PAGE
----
The ‘dry canal’ would link Colombia’s Atlantic and Pacific coasts by rail, according to Juan Manuel Santos, the president of Colombia.

“It’s a real proposal… and it is quite advanced,” he told The Financial Times. “I don’t want to create exaggerated expectations, but it makes a lot of sense.”

The project is one of several Chinese proposals designed to help boost transport links between the two continents.

It is also hoped the rail link would help encourage the US to ratify a four-year-old free-trade agreement. Agreements with Colombia and Panama, which would Read more…

China sees U.S. stoking Brazil and India anger over yuan

February 13, 2011 Comments off

By Zhou Xin and Koh Gui Qing

BEIJING (Reuters) – The United States has incited Brazil and India to criticize China’s currency policy, but Beijing need not worry too much because it can defuse the tension through talks, a series of Chinese government advisers told Reuters.

Independent analysts warned, however, that a belief that Brazil and India are doing Washington’s bidding and are not truly aggrieved could make Beijing complacent and undermine fledgling ties between the emerging powers.

Increasingly widespread calls for a stronger yuan are awkward for China, which is accustomed to facing U.S. pressure over its tightly controlled exchange rate but has long tried to cast itself as the natural ally of other developing nations.

Brazil and India are unlikely to be any more successful than the United States in persuading Beijing to permit faster appreciation, researchers in Chinese government think tanks said.

“They must realize that the root of problem is not China but Read more…

Mutant mosquitoes: Malaysia release of genetically modified insects sparks fears of uncontrollable new species

January 27, 2011 Comments off

Malaysia has released 6,000 genetically modified mosquitoes into a forest in the first experiment of its kind in Asia aimed at curbing dengue fever.

The field test is meant to pave the way for the official use of genetically engineered Aedes aegypti male mosquitoes to mate with females and produce offspring with shorter lives, thus curtailing the population.

Only female Aedes aegypti mosquitoes spread dengue fever, which killed 134 people in Malaysia last year.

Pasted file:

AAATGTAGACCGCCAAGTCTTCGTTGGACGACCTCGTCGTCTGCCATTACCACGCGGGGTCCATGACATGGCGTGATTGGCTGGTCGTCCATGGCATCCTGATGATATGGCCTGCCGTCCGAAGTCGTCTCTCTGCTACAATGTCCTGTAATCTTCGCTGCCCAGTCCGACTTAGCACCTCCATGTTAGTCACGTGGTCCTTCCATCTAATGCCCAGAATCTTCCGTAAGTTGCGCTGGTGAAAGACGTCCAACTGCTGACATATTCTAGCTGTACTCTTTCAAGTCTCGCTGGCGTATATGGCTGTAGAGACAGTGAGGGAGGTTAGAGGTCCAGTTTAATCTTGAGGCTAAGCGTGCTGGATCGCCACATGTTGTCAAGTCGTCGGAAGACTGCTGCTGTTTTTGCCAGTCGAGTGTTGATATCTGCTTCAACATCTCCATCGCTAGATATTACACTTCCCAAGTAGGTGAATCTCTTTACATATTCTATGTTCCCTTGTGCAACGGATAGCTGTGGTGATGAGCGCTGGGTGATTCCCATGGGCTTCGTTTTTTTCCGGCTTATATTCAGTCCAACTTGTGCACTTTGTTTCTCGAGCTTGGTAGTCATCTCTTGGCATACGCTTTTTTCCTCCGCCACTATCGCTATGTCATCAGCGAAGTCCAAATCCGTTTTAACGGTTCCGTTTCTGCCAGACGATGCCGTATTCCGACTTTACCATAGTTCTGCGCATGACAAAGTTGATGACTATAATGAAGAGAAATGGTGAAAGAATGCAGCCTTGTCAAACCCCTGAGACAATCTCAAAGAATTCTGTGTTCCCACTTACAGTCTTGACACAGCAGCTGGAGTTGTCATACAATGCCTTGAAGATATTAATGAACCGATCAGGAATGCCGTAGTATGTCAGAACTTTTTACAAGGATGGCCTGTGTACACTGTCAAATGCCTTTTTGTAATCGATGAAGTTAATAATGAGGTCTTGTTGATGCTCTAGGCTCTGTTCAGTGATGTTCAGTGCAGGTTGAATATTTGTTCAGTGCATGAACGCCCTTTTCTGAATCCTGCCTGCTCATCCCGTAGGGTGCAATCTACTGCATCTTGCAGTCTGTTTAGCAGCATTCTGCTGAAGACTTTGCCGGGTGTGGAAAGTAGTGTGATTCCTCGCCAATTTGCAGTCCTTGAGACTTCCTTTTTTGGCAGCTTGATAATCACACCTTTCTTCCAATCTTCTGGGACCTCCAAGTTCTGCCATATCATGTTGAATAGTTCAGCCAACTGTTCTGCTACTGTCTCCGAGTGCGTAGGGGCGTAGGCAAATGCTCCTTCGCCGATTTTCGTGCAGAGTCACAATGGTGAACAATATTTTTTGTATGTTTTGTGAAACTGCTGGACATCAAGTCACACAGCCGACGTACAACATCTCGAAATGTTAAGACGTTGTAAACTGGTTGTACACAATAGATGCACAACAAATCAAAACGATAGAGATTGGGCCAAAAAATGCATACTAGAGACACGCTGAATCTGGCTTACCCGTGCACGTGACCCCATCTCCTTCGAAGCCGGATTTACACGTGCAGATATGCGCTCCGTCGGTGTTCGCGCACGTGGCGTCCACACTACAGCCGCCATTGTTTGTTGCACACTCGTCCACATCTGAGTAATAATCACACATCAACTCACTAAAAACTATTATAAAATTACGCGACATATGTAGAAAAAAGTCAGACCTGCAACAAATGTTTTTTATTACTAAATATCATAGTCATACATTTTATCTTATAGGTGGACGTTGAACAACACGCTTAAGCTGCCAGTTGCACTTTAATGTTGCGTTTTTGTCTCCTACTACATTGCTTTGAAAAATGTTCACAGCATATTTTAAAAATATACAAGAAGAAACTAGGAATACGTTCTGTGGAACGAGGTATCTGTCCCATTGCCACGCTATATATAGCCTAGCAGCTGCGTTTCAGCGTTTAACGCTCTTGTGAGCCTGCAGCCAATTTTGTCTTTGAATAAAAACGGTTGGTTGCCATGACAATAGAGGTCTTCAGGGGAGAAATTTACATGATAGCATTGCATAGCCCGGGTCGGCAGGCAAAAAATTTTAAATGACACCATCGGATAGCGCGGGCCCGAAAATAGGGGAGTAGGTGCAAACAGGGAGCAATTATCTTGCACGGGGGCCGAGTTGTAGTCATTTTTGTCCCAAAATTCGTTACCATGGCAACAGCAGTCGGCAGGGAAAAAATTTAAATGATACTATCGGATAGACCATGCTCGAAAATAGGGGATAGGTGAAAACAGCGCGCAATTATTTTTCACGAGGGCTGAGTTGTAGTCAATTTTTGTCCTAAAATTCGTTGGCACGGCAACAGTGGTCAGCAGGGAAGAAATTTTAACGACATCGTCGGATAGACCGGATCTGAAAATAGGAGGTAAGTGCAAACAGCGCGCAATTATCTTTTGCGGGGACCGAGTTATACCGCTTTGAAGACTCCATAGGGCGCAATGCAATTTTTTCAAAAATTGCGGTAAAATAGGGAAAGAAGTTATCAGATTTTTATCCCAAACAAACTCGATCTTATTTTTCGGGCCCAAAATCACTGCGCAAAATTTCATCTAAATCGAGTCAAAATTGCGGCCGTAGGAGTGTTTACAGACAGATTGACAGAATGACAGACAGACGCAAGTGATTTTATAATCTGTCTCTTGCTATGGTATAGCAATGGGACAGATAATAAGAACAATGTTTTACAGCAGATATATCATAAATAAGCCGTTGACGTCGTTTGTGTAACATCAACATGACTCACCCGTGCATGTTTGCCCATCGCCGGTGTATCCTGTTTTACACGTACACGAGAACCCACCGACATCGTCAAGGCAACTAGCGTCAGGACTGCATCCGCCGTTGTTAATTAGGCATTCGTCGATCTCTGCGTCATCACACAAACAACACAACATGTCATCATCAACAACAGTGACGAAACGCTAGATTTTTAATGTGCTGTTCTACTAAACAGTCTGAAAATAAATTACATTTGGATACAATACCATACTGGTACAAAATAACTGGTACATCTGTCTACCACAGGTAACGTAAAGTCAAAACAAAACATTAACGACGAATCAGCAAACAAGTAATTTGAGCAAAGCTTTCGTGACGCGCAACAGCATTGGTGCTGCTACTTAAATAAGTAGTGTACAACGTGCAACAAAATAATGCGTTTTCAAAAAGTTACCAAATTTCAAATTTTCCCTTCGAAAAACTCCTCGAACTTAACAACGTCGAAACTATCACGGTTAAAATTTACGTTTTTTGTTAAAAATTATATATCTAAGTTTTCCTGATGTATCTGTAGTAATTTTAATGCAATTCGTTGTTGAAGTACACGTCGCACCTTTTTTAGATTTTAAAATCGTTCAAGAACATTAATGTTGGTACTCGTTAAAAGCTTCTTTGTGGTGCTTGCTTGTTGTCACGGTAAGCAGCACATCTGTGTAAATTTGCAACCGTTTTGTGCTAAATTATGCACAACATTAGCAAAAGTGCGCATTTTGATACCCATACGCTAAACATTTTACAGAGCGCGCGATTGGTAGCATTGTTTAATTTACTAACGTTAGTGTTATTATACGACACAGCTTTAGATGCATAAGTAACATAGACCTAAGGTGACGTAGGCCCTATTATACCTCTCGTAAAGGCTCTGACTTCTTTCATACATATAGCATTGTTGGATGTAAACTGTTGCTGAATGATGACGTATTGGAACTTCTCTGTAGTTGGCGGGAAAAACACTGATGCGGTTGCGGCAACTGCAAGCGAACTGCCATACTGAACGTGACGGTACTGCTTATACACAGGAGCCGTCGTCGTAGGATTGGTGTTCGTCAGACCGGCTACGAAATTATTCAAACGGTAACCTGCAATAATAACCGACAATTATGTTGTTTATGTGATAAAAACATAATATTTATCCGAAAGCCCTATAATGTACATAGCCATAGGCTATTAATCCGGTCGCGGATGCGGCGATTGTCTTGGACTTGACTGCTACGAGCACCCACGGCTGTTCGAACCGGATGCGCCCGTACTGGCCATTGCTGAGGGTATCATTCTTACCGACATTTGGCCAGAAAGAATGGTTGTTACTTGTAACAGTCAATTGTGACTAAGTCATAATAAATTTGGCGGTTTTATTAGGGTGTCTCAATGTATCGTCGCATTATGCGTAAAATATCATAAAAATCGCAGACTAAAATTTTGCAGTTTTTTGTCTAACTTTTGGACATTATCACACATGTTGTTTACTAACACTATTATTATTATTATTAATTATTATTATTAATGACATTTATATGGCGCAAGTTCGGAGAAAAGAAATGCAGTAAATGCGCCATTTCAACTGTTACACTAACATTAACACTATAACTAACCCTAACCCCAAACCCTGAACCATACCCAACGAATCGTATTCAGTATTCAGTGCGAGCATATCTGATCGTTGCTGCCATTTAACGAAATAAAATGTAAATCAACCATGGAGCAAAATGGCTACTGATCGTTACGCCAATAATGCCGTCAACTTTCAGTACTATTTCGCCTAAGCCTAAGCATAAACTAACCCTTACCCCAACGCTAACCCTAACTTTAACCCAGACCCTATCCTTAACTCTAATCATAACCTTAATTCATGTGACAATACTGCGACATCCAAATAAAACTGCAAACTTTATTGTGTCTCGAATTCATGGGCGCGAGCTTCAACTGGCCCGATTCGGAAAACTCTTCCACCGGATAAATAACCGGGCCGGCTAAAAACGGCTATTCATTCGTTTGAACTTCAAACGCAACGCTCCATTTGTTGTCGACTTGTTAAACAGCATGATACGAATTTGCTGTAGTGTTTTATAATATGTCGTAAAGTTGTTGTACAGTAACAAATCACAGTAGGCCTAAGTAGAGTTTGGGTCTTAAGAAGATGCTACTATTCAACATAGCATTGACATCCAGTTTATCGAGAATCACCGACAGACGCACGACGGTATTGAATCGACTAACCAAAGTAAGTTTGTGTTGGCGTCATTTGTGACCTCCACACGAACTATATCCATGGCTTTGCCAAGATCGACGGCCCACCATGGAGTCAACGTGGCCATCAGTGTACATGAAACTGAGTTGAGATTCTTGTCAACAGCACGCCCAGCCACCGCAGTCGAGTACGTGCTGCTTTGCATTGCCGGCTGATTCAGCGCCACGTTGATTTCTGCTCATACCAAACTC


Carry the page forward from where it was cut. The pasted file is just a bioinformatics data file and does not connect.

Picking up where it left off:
Malaysia has released 6,000 genetically modified Aedes aegypti male mosquitoes into a forest in the first experiment of its kind in Asia aimed at curbing dengue feverMalaysia has released 6,000 genetically modified Aedes aegypti male mosquitoes into a forest in a bid to curb rates of dengue fever 

However, the plan has sparked criticism by some Malaysian environmentalists, who fear it might have unforeseen consequences, such as the inadvertent creation of uncontrollable mutated mosquitoes.

Critics also say such plans could leave a vacuum in the ecosystem that is then filled by another insect species, potentially introducing new diseases.

A similar trial in the Cayman Islands last year – the first time genetically modified mosquitoes Read more…

South Africa: Another BRIC in China’s Wall

January 4, 2011 Comments off
China's President Hu Jintao has sent an invitation to South African President Jacob Zuma to attend the third BRICs leaders' summit to be held in China. Picture: Zuma (center) celebrates the 25th anniversary of the Congress of South African Trade Unions (COSATU) on December 4, 2010 in Johannesburg. (File Photo/CFP)China’s President Hu Jintao has sent an invitation to South African President Jacob Zuma to attend the third BRICs leaders’ summit to be held in China. Picture: Zuma (center) celebrates the 25th anniversary of the Congress of South African Trade Unions (COSATU) on December 4, 2010 in Johannesburg. (File Photo/CFP)

 

At China’s invitation, South Africa is set to join the Brazil, Russia, India and China (BRIC) group of emerging nations and will attend the first summit of the leading emerging economies in April this year. The group will thus be renamed the “BRICS,” but doubts remain over the suitability of the African nation to join the exclusive club of the fast-growing economies.

Lauding the Chinese decision to invite her country to the BRIC bloc, South Africa’s Cooperation Minister Maite Nkoana-Mashabane said the invitation was conveyed to her by China’s Foreign Minister Yang Jiechi. She said Chinese President Hu Jintao also sent an invitation to President Jacob Zuma to attend the third BRIC leaders’ summit to be held in China. Read more…